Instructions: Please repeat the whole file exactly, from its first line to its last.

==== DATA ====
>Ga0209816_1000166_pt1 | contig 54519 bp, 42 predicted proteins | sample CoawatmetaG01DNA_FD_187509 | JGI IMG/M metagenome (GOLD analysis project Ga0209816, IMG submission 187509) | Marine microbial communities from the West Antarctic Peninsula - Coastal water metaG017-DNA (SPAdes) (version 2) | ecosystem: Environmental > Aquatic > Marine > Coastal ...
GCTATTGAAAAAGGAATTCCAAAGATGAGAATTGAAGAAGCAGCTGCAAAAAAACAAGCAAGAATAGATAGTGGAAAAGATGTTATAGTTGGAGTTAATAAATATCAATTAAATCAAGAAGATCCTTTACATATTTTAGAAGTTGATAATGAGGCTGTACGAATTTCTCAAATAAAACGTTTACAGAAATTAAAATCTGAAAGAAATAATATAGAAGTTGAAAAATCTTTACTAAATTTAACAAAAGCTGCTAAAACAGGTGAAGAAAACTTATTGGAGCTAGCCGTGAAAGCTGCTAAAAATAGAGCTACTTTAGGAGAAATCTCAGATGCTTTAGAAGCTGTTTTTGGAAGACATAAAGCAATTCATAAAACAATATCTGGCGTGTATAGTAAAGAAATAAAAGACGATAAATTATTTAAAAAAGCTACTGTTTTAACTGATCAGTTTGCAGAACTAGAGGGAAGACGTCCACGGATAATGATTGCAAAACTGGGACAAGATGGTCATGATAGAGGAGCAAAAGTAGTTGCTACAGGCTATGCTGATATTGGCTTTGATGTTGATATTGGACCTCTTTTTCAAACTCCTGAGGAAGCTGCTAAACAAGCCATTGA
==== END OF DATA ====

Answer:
>Ga0209816_1000166_pt1 | contig 54519 bp, 42 predicted proteins | sample CoawatmetaG01DNA_FD_187509 | JGI IMG/M metagenome (GOLD analysis project Ga0209816, IMG submission 187509) | Marine microbial communities from the West Antarctic Peninsula - Coastal water metaG017-DNA (SPAdes) (version 2) | ecosystem: Environmental > Aquatic > Marine > Coastal ...
GCTATTGAAAAAGGAATTCCAAAGATGAGAATTGAAGAAGCAGCTGCAAAAAAACAAGCAAGAATAGATAGTGGAAAAGATGTTATAGTTGGAGTTAATAAATATCAATTAAATCAAGAAGATCCTTTACATATTTTAGAAGTTGATAATGAGGCTGTACGAATTTCTCAAATAAAACGTTTACAGAAATTAAAATCTGAAAGAAATAATATAGAAGTTGAAAAATCTTTACTAAATTTAACAAAAGCTGCTAAAACAGGTGAAGAAAACTTATTGGAGCTAGCCGTGAAAGCTGCTAAAAATAGAGCTACTTTAGGAGAAATCTCAGATGCTTTAGAAGCTGTTTTTGGAAGACATAAAGCAATTCATAAAACAATATCTGGCGTGTATAGTAAAGAAATAAAAGACGATAAATTATTTAAAAAAGCTACTGTTTTAACTGATCAGTTTGCAGAACTAGAGGGAAGACGTCCACGGATAATGATTGCAAAACTGGGACAAGATGGTCATGATAGAGGAGCAAAAGTAGTTGCTACAGGCTATGCTGATATTGGCTTTGATGTTGATATTGGACCTCTTTTTCAAACTCCTGAGGAAGCTGCTAAACAAGCCATTGA